“An extraordinary film about the unknown and the unknowable.” —Sight & Sound Magazine
“An amazing film! Nostalgia for the Light gave me goosebumps so many times I lost count.” —Andy “Copernicus” Howell, Ain’t It Cool News
“Deeply Affecting!” Critics Pick —New York Magazine
“Such a moving masterpiece… NOSTALGIA FOR THE LIGHT is Guzmán’s leap into a different sort of cinema: a philosophical treatise that is as stunning to the eye as it is disturbing to the brain… I was enthralled. So was the audience around me.” —B. Ruby Rich, SF360
★★★★ “NOSTALGIA FOR THE LIGHT may just be the most profound movie I have ever seen.” —Peter Howell, Toronto Star
★★★★ “The ideas in NOSTALGIA FOR THE LIGHT are nearly as big as the Big Bang, but Guzmán’s wise and lovely film maintains a careful balance between matters both macro and micro.” —Jason Anderson, Eye Weekly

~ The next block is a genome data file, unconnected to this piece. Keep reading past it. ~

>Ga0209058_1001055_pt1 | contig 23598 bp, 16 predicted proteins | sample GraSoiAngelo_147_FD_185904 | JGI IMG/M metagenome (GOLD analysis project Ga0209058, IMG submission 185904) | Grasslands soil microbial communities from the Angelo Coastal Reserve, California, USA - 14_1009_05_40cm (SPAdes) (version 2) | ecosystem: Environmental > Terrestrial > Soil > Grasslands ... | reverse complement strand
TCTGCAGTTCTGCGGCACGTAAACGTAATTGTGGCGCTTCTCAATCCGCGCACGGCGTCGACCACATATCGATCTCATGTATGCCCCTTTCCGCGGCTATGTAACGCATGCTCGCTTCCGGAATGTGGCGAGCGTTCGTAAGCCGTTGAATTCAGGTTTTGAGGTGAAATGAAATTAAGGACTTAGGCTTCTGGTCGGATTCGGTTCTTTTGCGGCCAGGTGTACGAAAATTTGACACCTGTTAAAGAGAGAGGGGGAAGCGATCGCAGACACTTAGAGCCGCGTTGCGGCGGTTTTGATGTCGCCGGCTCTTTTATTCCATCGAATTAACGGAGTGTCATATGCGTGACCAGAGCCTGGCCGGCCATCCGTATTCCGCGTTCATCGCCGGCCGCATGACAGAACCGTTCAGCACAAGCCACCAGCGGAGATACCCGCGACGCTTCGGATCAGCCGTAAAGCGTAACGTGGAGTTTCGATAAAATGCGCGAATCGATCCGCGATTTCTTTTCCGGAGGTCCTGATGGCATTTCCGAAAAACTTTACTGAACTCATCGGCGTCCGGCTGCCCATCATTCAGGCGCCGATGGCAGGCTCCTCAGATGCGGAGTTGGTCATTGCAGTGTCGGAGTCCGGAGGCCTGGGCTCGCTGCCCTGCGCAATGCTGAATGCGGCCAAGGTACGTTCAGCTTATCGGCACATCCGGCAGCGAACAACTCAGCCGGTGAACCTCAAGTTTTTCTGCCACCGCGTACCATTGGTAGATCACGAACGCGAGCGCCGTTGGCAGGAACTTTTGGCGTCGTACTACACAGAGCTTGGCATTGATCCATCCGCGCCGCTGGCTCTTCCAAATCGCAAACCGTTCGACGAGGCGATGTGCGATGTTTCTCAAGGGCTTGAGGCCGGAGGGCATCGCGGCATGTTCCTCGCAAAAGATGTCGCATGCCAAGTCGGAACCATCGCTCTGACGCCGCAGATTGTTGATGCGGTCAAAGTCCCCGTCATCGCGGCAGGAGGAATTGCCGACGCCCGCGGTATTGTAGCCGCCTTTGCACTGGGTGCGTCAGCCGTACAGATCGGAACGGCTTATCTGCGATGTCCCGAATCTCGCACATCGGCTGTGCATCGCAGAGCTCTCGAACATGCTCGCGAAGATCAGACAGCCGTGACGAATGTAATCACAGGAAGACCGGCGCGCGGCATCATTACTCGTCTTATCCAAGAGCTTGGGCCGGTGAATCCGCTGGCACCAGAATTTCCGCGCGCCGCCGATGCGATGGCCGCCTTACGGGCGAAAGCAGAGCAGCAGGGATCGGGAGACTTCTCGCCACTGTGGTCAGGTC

“The film is gorgeous, purposefully slow, almost a meditation. Guzmán tells us life in the Atacama Desert is an eternal book of memories. And he lingers on every page, capturing shots of constellations with the care of a master photographer. Imagine Ansel Adams, working in colour, let loose in the Milky Way.” —Stephen Cole, The Globe and Mail
★★★1/2 “Combining politics and science in a stirring visual essay… Highly Recommended” —Video Librarian
Winner, Award of Merit in Film, 2012 Latin American Studies Association (LASA) Official Selection, 2012 Western Psychological Association Film Festival Winner, Best Film, 2011 International Documentary Association (IDA) Winner Best Documentary, Prix ARTE, 2010 European Film Academy Awards Winner Best Documentary, 2010 Abu Dhabi Film Festival Official Selection, 2010 Cannes Film Festival Official Selection, 2010 Toronto International Film Festival Official Selection, 2011 San Francisco International Film Festival Official Selection, 2011 Miami International Film Festival Official Selection, 2010 Melbourne International Film Festival